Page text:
Context is key

Now let’s take an example of how it works. Let’s say that you have been comissioned to design a new logo for a certain company. And the brief was that the logo has to represent the company’s mission of innovation and staibility. And after you have done your research you came up with a symbol. It’s a circle.

The circle from above would mean nothing for an average person. Why? Because it is out of context. When you look at it, you would not quite understand what it means. It may mean a doughnut drawn by a child. But if we add some context to it, things change.

What if you showed the circle and said it represents “a continuous cycle of discovery, creativity and knowledge”. And it’s not a simple circle. It’s “endless possibilities for the future of the company and its commitment to being a strong, stable and enduring ally for our customers around the world”.

Now that the melody’s implanted in your head, you presumably will be better equipped to follow the tune. Now the customer will be on the same line of thought as you are. And this “salesmanship” is a useful way of managing “the curse of knowledge”. And by the way, the circle is the logo of Lucent Technologies, designed in 1996 by Landor Associates and the example comes from Michael Bierut’s book, Now You See It.

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Sometimes you may create a subliminal meaning through your logo, or illustration or even text message, but the user does not get it. It happens because you have too much knowledge or research on the subject. And that makes you think that the other party has it also. And you overestimate stuff and underestimate the other parties knowledge.

So now as we have all of this information what can we do better?

 

Expect error

Human beings tend to make mistakes, even in the most obvious scenarios. No matter how intelligent you are. Assuming that someone will make an error in a particular context, can make you think a bit differently. So here are some examples from all over the world on how others ignored or did not take into account the overconfidence or “the knowledge curse” bias:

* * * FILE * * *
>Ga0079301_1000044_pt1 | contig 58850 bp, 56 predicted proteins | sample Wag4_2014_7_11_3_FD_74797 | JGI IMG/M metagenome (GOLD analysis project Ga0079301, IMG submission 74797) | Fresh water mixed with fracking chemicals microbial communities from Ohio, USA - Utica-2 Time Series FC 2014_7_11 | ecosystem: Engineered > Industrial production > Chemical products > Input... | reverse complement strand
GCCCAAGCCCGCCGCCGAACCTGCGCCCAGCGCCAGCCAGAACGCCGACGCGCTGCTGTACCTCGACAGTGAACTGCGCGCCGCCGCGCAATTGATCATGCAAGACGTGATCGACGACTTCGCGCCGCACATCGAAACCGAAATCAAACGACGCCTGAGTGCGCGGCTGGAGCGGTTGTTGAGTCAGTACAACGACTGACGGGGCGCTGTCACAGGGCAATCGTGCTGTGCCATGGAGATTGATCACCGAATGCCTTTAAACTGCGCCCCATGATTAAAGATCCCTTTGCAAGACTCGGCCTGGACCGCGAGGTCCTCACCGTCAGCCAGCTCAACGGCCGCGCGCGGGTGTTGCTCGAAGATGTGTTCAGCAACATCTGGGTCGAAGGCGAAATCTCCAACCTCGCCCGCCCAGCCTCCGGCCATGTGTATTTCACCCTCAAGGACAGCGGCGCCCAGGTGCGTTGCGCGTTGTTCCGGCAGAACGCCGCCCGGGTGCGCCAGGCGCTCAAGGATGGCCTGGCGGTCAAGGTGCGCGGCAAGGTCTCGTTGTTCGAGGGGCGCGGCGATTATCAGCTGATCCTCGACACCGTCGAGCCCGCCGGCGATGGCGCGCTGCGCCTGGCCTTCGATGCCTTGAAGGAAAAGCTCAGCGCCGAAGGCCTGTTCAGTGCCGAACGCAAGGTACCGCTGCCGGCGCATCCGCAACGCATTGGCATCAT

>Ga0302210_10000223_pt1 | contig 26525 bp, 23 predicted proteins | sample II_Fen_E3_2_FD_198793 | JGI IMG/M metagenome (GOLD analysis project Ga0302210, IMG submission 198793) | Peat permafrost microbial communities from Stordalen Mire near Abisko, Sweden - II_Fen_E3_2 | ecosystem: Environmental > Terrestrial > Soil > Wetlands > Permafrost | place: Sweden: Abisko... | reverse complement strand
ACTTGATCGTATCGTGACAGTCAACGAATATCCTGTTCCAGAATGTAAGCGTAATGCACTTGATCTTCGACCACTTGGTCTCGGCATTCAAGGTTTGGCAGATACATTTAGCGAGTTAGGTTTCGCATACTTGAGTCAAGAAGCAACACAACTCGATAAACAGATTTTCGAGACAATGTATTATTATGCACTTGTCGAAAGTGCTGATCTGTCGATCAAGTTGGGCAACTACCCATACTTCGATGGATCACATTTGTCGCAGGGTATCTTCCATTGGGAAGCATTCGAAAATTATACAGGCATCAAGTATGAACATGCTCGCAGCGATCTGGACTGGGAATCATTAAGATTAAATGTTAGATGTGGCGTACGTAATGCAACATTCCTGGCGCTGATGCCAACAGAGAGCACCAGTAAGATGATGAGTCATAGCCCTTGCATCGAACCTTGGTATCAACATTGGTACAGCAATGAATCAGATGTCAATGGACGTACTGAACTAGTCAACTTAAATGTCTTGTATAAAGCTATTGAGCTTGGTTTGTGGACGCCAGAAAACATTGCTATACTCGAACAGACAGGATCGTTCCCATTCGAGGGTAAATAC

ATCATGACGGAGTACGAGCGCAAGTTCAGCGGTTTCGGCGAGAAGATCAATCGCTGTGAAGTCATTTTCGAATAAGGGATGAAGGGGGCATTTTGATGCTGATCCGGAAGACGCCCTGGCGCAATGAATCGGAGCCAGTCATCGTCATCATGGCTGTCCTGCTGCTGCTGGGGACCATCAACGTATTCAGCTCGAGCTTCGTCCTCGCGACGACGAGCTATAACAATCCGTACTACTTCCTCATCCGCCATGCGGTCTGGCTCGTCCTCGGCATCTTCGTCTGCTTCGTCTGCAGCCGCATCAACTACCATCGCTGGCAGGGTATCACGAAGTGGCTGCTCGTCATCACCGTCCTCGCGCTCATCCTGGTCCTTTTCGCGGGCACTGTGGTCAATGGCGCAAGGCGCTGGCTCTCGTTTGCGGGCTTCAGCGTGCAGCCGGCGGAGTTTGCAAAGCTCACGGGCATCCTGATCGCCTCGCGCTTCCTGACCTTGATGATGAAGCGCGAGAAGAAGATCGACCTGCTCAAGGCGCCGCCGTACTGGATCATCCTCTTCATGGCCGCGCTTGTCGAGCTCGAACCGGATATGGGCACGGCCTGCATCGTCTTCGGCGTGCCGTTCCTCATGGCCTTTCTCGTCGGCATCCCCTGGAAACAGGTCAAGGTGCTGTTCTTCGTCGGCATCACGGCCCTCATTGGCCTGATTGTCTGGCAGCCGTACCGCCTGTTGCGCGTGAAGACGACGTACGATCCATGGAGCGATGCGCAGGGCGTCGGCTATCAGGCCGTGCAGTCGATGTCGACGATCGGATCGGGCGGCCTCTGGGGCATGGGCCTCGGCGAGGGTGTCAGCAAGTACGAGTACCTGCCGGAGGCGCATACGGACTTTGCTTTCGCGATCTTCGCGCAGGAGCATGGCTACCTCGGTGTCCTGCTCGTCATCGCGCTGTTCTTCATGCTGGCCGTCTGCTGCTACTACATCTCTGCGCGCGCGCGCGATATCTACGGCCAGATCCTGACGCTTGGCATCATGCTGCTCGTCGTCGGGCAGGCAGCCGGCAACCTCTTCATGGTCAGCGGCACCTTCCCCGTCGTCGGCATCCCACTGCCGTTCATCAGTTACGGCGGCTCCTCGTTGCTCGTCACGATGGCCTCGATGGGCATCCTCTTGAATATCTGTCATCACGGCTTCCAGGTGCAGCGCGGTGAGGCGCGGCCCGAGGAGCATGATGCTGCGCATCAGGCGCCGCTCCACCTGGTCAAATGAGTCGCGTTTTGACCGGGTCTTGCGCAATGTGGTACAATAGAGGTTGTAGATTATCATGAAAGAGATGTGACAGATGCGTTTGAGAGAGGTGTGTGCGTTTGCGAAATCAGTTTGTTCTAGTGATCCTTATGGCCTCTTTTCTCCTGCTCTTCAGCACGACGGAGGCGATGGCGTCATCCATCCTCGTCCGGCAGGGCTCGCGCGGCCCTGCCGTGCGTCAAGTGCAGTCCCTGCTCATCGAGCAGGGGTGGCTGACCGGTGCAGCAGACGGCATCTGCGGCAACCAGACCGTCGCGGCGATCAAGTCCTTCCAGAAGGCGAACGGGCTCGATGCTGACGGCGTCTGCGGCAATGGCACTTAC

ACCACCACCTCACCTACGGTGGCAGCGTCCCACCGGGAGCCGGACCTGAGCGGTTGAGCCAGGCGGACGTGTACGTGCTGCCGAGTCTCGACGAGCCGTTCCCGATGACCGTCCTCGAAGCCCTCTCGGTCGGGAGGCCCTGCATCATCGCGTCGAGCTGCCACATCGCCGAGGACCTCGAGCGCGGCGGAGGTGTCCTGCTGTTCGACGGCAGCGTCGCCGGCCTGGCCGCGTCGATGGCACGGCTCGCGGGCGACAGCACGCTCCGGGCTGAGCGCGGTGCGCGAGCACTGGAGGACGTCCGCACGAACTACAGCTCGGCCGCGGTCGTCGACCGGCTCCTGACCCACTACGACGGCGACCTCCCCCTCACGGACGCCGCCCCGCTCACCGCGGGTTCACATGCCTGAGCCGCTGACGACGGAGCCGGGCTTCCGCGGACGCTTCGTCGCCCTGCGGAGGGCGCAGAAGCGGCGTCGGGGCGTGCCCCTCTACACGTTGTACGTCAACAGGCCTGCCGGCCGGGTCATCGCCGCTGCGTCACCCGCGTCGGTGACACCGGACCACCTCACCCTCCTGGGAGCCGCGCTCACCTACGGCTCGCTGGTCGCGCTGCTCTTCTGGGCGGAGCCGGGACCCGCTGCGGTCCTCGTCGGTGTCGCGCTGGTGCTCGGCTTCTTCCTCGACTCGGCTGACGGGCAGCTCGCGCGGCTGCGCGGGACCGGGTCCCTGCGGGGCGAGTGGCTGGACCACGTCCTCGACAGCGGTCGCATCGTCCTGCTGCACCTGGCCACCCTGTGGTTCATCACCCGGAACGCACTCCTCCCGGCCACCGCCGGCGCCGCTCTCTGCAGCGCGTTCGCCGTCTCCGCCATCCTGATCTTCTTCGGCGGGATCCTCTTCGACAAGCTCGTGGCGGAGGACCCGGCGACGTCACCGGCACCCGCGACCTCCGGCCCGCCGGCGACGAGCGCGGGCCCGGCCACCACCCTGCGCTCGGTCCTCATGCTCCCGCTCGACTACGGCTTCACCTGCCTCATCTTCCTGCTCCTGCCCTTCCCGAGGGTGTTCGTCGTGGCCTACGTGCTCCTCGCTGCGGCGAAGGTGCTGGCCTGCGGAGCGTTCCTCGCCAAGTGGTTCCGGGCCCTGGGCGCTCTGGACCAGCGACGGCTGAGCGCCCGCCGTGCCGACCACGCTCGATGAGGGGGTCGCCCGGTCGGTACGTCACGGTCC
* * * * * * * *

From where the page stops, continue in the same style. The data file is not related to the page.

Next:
ATM machines and leaving the cards out

You would assume that now as we receive the cards back before we get the money is a regular action. But we forget that the initial design wasn’t like that. You received the money first, and once you took them, people tended to forget their cards in the ATM’s. Most ATM’s don’t allow this error anymore. So for you to get the cash, you need to remove the card first, and you will not forget it anymore. And people who thought about that, knew that we tend to forget things, even in critical situations.

 

Gass tank cap

With years, cars became user-friendlier. They are more intuitive in preventing user errors. But take as an example the gas tank cap. Most people tend to forget and leave it open, as in the case with ATM’s. So they drive with the cap open sometimes or lose it. But what if we found a way to attach that cap to a cheap plastic that would not allow the car to start if the cap is open? This is also one of the pitfalls of assuming that people will always close the cap after refuelling their car.

 

Gmail’s attachment notice

Richard Thaler, when writing the book Nudge, gave a great example of how Gmail prevented an error. Thaler wanted to send a draft of the book to a friend of his. And in the email, he wrote “See the attachment” and hit the send button, and Gmail popped a message “It seems like you forgot to attach a file”. Google was testing at the time an algorithm that scans for the word “attachment”. And will let you know if a file is attached or not. This way you can prevent empty emails.

 

London’s left to right

You’ve heard at least once in your life that in London cars drive differently. In the US and all countries in Europe cars come from the right side and in the UK on from left. People tend to forget this, and many accidents happen because of that. So the government decided there should be a sign on pavements that says “Look right!”.

 

Try to take a step back

In the end, since you are in a specific environment on a daily basis, you tend to get biased. And you start believing that people know what you know. But that’s rarely true. And in this case, we have to take a step back, and look at things from a different perspective. Or present it to our customers or management teams from their angle.

 
Eugen Esanu